As I look down from space on our spinning blue and green planet, I understand why astronauts so often describe the experience of “Earth-gazing” as life-changing. I’m seeing our tiny planet highlighted against the infinite black expanse of the universe as I have never seen it before. It really does evoke a visceral sense of vastness and wonder.

It would be intimidating were I not able to anchor myself with familiar landmarks. That dry patch over there is the Sahara Desert. There’s the North Pole. And that’s North America! Below is the verdant Brazilian rainforest. Here comes Australia, with its vast expanse of parched Outback — and that long, lush green chain of islands must be Indonesia. I feel a profound sense of pride. Earth may be a tiny, insignificant speck in the universe, but this amazing speck is our home.

My reverie is broken by a somber female voice. “Climate change has begun.”

I’m not actually in outer space, of course. I’m standing in a bare Columbia University classroom on Manhattan’s West Side. I’m wearing virtual reality goggles tethered to a computer, headphones swallow up my ears, and I’m holding controllers that allow me to reach out and “touch” the world around me. It’s so immersive that a researcher trails behind me to make sure I don’t accidentally walk into a wall or out a window.

I’m in the middle of a virtual reality demonstration to experience the not-so-distant future of global warming and its impact on our oceans. It’s designed to make climate change feel as real and immediate as the news of a neighbor’s sudden passing.

Earth disappears, and a glowing blue orb — a crystal ball — materializes in front of me, hovering in the air. I touch the orb and I’m in broad daylight, standing in New York City traffic, cars all around me, horns blaring.

“Look at the gray car in front of you. Bend down and touch the exhaust pipe.” I step forward and touch the exhaust pipe, glowing fluorescent green, on a Toyota sedan. It’s as if I’ve poked a beehive. Circular red and blue molecules come buzzing out of the exhaust pipe. “These are CO2 molecules. Humans release over 22 million tons of CO2 into the atmosphere each day.”

The stream of molecules zip past me and float up into the sky. Now I’m on the bow of a boat, off the coast of Naples, Italy. I look up and see that the ominous swarm of CO2 molecules has become an angry colony of red and blue drones, hovering insidiously across the horizon.

One of the molecules separates itself from the others and increases in size. I watch as it floats down toward me and the ocean’s surface. Another molecule, this one H2O, floats up from the ocean to meet it. The two combine to form a larger compound. The voice tells me that the union forms carbonic acid. I’m sent underwater.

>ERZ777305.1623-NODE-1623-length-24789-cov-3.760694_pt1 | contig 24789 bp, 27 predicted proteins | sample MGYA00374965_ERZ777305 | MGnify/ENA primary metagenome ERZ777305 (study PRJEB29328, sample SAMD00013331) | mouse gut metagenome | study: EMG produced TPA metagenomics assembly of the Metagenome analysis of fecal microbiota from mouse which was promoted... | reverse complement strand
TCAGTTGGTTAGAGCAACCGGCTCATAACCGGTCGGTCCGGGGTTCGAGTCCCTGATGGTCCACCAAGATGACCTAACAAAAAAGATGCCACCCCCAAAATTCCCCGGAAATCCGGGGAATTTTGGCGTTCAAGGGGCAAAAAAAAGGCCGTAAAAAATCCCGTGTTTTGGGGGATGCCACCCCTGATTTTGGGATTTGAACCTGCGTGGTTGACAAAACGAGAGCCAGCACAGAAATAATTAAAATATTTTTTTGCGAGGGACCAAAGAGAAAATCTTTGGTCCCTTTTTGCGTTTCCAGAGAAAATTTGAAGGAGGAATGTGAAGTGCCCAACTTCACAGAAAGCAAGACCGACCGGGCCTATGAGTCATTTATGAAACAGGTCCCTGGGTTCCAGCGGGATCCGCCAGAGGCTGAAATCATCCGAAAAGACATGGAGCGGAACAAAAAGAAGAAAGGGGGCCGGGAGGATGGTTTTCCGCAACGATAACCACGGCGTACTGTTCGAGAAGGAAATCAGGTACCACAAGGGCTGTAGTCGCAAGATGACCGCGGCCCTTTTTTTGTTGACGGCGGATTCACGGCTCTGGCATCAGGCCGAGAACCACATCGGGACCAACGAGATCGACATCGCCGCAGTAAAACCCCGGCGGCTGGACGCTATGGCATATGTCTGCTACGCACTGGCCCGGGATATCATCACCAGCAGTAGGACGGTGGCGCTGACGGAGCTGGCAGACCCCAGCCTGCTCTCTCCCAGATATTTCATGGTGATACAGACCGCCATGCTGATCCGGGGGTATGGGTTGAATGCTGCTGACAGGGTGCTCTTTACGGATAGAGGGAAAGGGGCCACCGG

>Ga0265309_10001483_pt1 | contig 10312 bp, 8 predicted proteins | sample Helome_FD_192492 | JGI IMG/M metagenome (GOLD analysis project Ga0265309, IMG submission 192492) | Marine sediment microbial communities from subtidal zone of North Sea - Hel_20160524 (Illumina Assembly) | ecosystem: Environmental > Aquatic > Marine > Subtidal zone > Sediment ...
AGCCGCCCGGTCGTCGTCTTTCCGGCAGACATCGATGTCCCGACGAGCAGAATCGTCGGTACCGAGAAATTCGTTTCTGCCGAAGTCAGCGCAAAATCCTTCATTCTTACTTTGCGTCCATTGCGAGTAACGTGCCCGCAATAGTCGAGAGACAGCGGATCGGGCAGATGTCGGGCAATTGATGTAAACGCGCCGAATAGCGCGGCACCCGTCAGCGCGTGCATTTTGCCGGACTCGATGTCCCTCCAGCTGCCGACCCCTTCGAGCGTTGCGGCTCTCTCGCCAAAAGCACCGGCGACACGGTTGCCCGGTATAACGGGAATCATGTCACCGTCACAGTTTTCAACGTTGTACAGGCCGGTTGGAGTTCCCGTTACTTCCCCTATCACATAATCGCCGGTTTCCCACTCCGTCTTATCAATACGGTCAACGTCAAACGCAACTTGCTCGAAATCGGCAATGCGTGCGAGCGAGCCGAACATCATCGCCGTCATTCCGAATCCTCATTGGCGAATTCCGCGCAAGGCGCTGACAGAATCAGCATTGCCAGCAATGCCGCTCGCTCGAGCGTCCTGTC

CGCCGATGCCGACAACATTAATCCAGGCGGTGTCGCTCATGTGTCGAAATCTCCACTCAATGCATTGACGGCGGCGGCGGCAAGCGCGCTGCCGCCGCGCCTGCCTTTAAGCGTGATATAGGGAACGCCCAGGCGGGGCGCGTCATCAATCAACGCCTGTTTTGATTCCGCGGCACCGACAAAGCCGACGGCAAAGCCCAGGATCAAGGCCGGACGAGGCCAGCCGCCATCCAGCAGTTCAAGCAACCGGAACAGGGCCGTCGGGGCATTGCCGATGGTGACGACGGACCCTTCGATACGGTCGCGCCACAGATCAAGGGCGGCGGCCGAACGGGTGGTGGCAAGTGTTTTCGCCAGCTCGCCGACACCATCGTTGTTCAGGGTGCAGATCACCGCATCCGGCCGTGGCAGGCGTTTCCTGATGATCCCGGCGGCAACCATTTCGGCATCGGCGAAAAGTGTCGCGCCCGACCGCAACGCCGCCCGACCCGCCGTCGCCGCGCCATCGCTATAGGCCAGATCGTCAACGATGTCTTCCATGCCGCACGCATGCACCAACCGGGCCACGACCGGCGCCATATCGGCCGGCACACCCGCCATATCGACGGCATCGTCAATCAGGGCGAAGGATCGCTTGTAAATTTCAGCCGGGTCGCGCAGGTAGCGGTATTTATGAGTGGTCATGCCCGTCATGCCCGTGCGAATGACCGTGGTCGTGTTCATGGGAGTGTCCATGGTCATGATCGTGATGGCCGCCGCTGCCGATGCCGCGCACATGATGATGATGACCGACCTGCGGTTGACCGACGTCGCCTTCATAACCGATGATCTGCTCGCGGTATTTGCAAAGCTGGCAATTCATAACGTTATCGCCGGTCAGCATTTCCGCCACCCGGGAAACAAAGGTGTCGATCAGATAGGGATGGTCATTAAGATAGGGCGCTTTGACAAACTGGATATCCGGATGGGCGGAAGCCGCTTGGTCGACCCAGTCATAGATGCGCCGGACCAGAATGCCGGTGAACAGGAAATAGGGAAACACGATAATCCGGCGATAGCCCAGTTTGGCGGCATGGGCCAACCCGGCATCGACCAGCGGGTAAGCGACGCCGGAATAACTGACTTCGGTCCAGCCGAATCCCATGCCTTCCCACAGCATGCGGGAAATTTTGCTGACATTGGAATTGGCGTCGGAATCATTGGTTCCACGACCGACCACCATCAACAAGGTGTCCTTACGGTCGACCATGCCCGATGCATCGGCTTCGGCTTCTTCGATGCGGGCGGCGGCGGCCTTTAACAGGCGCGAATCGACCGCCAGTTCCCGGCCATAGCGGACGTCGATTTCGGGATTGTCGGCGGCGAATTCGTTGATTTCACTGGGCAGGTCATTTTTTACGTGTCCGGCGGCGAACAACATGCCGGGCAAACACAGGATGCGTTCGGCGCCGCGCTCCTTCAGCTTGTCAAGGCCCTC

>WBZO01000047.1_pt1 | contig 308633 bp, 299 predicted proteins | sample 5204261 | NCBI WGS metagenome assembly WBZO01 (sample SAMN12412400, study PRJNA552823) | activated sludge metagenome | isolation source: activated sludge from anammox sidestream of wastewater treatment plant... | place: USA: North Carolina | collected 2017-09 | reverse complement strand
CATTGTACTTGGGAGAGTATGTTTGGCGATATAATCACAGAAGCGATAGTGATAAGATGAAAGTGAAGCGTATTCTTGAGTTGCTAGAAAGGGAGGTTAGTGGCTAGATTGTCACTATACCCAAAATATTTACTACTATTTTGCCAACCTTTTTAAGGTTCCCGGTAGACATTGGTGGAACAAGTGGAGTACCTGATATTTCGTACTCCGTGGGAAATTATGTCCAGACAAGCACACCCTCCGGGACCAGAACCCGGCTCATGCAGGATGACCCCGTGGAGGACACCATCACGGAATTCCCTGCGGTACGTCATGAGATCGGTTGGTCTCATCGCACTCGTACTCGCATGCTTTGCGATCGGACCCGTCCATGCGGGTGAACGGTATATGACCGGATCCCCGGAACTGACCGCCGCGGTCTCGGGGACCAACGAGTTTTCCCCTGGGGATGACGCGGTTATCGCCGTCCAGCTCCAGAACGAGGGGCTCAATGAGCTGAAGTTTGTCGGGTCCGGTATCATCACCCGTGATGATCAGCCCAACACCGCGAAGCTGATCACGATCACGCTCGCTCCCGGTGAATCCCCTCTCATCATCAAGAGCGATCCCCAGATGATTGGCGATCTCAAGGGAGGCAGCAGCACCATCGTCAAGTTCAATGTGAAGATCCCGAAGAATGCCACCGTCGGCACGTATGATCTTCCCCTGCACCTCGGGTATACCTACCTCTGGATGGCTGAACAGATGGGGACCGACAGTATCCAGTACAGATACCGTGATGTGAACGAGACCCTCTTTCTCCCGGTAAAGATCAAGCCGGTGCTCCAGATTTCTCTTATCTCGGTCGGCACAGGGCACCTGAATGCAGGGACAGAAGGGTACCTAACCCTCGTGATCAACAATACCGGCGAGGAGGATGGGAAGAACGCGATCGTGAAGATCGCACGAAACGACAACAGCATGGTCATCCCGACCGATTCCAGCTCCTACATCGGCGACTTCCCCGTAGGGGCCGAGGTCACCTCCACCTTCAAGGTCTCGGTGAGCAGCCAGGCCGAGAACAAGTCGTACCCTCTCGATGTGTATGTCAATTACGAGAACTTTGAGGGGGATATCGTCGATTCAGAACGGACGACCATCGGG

Schools of fish swim by a colorful coral reef. I’m instructed to pick up flags in a bucket at my feet and place them on every snail I find. I see them thriving in crevices of the reef’s tentacles. But in a flash, the snails and fish disappear and the reef turns brown with fuzzy algae. CO2 bubbles rise up from the ground all around me. “There are no living sea snails here,” the voice says. “They can’t survive.” Neither can oysters, clams, and plankton. The ecosystem has collapsed. The voice returns. “The future of our earth is in your hands,” it says.

The VR demonstration, called The Stanford Ocean Acidification Experience, is the brainchild of Jeremy Bailenson, a professor of communications at Stanford University and the founding director of the Virtual Human Interaction Lab. His project is the latest to demonstrate a new and potentially powerful new use for virtual reality — one that has little to do with entertainment. Bailenson wants to harness VR to address social problems and change human behavior.

Bailenson, who has a PhD in cognitive psychology, came to realize one of the main reasons we fail to act on social problems is that we tend to blame individuals for their problems, not any situation or social condition. In social psychology, blaming an individual is known as “the fundamental attribution error.” When bad things happen to them, it’s their fault. When bad things happen to us, it’s not ours. We lose sight of ourselves in the social fabric. In recent years, however, research has shown that granting somebody the perspective of another person can reduce the fundamental attribution error — seeing the world through another’s eyes can make us less quick to judge them.